Mr. Universe Comes A-Calling, Part 2

Quad Screen Positive:

Mr. Universe Comes A-Callin', part 2

Catch “Mr. Universe Comes A-Calling” from the beginning! Read part 1 here!

Quad Screen Positive

“Your Quad Screen came back positive for Down Syndrome. Now, this doesn’t mean your baby has Down Syndrome. The numbers resulting from this blood test indicate an elevated risk that it’s possible. “

The doctor rambled on. He scribbled numbers, letters, and statistics, something about hormone levels, onto an ancient, marker-stained whiteboard hung neatly against a pastel green wall of the exam room.

Not that the patient was actually taking any of the technicalities in.

Down Syndrome?

She reeled on the exam table, stunned. She was too dazed to focus on the conversation. Too shaken to concentrate on picking up what the doctor was putting down. His words poured over and ran off of her in a shower of what-the-fuckery.

“Oh, dude…,” I protested, shying away from the pitiful vision of Spot.0, my younger pregnant self circa fall of 2010. I looked desperately to Mr. Universe; I had zero desire to relive this moment. It was painful enough the first time, without being forced to look at my own wrinkle-free mug. And I knew what was coming. Did NOT want to hang around for that.

Standing next to me, Mr. Universe was oblivious to my discomfort. He gave not a singular fuck about what I did or did not want, and in fact, seemed utterly disinterested in the scene entirely.

Well, not entirely disinterested.

I gasped. “Dude, really ?!” His particular focus was on the attending nurse, an attractive middle-aged blonde with an amply-blessed bosom accented by a plunging neckline. Guess the office dress code doesn’t apply to her. Hmph. 

“Pay attention,” he ordered, snatching me by the chin and forcing my direction back to scene replaying. His gaze never left  Debbie-Does-Nursing’s cleavage.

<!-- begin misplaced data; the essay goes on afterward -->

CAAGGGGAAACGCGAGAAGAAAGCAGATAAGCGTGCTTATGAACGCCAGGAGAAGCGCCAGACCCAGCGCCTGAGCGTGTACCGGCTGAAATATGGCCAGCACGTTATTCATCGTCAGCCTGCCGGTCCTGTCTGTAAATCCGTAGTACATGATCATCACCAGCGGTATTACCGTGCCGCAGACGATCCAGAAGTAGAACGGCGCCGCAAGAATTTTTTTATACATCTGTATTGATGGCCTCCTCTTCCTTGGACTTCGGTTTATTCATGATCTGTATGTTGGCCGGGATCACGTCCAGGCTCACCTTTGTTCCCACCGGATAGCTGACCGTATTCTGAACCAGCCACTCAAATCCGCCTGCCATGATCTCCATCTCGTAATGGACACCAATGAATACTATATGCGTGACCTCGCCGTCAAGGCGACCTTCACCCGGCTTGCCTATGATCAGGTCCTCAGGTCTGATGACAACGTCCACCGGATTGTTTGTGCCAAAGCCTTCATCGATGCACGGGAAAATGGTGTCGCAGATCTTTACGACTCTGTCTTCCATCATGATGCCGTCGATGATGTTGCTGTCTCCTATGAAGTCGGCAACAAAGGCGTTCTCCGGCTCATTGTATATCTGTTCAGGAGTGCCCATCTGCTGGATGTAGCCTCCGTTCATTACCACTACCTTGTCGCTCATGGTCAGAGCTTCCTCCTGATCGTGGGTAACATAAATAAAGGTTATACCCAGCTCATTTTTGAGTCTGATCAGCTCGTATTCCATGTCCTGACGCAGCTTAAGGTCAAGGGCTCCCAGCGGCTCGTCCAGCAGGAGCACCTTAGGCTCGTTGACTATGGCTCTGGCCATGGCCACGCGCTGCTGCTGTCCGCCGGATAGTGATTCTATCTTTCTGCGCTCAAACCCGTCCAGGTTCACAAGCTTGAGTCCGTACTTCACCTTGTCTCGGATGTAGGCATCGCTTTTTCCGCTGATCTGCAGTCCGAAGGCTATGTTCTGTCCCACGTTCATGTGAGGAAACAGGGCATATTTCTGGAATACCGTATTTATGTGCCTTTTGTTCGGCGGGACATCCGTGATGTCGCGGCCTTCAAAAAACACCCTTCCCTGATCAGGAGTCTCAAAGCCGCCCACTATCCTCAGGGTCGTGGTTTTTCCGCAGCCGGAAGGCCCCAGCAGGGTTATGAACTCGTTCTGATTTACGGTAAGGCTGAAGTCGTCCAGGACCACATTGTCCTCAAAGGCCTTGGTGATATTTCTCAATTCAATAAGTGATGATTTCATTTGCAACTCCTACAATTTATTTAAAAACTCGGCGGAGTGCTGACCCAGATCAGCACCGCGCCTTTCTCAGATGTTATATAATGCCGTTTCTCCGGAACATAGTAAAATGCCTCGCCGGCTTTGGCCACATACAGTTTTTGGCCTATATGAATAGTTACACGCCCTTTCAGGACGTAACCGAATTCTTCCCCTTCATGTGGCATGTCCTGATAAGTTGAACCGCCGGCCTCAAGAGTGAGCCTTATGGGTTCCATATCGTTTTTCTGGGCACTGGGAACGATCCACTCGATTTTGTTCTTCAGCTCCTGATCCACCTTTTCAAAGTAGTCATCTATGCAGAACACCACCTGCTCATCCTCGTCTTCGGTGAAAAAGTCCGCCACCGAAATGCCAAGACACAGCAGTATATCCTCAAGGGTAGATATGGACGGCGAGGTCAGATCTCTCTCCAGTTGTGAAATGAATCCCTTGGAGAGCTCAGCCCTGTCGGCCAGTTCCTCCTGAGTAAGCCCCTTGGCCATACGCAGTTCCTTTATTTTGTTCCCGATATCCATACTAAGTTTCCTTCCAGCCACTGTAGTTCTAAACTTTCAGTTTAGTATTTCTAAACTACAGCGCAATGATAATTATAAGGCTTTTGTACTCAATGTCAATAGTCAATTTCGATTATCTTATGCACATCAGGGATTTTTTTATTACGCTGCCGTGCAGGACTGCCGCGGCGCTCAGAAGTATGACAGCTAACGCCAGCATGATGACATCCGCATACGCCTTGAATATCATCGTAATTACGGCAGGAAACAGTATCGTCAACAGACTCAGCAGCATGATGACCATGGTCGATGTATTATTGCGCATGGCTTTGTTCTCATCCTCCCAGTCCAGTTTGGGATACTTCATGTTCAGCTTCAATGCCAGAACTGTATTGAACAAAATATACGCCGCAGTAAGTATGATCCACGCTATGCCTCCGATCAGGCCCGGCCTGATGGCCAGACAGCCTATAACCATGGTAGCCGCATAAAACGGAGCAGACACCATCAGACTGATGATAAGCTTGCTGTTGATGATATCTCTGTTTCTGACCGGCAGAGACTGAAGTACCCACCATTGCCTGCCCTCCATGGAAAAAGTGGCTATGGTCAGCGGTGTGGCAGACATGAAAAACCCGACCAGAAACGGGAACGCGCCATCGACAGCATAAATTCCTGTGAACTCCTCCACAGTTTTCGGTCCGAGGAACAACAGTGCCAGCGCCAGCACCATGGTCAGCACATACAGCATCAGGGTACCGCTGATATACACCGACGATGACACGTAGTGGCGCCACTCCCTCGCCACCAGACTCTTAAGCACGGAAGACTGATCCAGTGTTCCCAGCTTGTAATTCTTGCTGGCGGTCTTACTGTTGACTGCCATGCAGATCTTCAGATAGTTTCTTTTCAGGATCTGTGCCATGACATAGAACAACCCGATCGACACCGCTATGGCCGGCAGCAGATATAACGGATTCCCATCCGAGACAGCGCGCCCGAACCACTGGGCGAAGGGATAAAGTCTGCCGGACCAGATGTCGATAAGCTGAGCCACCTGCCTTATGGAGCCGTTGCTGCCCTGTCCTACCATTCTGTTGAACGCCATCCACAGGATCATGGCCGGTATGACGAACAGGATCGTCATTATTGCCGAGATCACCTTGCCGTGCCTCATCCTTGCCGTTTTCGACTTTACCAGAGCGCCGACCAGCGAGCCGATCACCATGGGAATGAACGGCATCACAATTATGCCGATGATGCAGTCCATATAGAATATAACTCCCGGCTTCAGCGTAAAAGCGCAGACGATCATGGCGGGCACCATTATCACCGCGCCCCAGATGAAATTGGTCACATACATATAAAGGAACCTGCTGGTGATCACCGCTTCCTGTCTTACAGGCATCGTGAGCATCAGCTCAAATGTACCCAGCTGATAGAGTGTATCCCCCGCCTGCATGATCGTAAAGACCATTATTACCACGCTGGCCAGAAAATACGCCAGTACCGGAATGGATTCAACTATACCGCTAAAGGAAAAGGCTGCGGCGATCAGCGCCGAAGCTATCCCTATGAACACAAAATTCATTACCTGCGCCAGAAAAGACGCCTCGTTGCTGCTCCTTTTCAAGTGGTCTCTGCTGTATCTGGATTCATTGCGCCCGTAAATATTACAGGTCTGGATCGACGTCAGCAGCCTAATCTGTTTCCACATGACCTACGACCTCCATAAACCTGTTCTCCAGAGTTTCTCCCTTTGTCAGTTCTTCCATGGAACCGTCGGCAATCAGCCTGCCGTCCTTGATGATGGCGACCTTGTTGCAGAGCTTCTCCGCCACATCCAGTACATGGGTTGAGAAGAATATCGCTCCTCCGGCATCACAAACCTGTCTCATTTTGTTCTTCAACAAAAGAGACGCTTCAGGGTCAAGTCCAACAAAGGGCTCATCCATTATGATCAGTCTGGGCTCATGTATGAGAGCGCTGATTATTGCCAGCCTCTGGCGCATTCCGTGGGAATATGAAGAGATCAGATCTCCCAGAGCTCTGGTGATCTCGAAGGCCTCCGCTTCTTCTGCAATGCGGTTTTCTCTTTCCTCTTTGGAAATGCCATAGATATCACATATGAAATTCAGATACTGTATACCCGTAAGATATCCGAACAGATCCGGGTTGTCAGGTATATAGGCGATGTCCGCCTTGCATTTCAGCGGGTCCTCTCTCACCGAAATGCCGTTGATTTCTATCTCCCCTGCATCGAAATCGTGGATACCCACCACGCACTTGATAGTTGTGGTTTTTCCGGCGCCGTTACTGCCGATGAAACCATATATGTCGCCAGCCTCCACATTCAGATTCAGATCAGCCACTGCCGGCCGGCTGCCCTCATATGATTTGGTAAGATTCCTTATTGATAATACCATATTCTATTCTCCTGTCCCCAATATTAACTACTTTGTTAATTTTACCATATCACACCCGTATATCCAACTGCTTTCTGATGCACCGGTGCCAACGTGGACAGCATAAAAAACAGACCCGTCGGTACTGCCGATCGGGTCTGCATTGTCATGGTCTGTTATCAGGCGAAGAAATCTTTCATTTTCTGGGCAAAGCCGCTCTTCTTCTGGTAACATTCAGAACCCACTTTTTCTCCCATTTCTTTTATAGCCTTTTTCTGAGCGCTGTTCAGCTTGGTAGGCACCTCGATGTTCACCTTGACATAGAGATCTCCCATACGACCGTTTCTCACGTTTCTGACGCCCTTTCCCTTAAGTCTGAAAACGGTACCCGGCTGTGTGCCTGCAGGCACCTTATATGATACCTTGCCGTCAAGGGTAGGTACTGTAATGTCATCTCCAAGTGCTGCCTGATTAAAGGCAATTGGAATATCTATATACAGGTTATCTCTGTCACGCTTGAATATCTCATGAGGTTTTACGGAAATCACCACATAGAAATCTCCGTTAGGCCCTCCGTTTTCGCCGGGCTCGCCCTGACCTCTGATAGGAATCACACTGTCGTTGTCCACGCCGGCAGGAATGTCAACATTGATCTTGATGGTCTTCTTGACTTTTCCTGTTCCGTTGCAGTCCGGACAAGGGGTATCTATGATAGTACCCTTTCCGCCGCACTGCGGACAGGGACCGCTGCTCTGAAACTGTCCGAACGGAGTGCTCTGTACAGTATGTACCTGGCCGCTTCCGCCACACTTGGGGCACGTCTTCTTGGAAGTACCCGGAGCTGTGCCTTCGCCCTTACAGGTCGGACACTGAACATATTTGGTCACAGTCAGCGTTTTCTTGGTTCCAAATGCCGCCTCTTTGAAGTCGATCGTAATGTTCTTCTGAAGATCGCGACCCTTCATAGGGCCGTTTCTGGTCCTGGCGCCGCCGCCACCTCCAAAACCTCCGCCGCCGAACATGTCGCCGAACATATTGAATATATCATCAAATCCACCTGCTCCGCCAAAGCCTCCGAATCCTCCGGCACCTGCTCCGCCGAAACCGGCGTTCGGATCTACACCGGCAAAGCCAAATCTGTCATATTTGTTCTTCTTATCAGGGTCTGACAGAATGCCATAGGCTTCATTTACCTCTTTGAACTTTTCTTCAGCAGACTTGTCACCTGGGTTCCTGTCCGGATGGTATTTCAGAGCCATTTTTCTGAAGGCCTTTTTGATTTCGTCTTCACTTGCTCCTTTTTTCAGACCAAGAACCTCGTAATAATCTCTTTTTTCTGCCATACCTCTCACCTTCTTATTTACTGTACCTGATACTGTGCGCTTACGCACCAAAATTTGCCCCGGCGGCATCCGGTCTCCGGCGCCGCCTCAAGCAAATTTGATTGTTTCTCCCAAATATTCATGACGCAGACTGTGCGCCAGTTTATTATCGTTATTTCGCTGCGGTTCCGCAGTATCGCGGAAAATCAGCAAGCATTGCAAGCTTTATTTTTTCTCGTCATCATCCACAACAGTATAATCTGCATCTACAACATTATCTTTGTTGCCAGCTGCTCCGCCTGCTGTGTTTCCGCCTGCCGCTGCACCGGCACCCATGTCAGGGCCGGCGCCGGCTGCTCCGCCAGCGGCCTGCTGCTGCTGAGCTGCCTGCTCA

“Rude,” I mumbled.

He snapped his fingers and gestured towards Spot.0.


Talk about painfully awkward.

Me… but not me. But me still… Pregnant for the third time, yet the little human renting out my womb would come to be my second-born child. Powerless. Clueless. Shell-shocked and feeling absolutely alone in a cold, sterile exam room listening to but not really hearing the doctor info-dumping while Nurse Debbie offered handfuls of cookie-cutter words of comfort.

I looked to the doctor and Debbie. They exchanged brief glances here and there. What were they thinking? Were they expecting a breakdown? Were they expecting tears?

“That’s not about you.”

I frowned.

“Tears are the least offensive body fluid that table will see today.” He grinned. “Debbie Does Nursing, indeed.”

“Well, thank you for that disturbing image. Ew.”

Nurse Debbie grabbed Spot.0’s hand and patted her back reassuringly, and the late 20-something pregnant woman stiffened beneath her touch. Her eyes widened, began to glisten.

No, not here.

No public displays of emotion for Spot.0, not if it could be helped. Vulnerability? Gross and unacceptable. No, thank you, Sir.

I remembered wishing The Husband had been there that day. He’d had to work, of course—the bills don’t stop rolling in just because you get a “we need you to come in so we can speak with you” medical call (those are rarely light matters, by the way, in case you weren’t aware).

“Ok, this sucks. Can we go?” My heart ached for her. That confused, scared woman, her mind swirling in a terrible storm of what-ifs.

“Get a closer look.”

“Wha–!” I stumbled and fumbled to catch myself from falling as Mr. Universe shoved me forward. “You’re a real dick sometimes, you know that?”

Turn around, he gestured with a whirl of his hand.

I sighed and complied. Spot.0 set her mouth in a hard line, fiercely and firmly fighting back emotions churning inside her, threatening to burst out. I Listened to her breath catch and release in tiny, nervous little snatches that betrayed the “I’m cool, calm and collected; I’ve got my shit together” vibe she was always so desperate to project.

A marker scritched and scratched and squeaked softly against the whiteboard as the doctor continued scribbling. Its sound snapped Spot.0 out of her own thoughts and back into her present moment.

“We will schedule a detailed ultrasound,” the Doctor explained, “to get a better look at your baby. They will look for physical markers of Down Syndrome and possible indications of any other medical issues the baby may have.”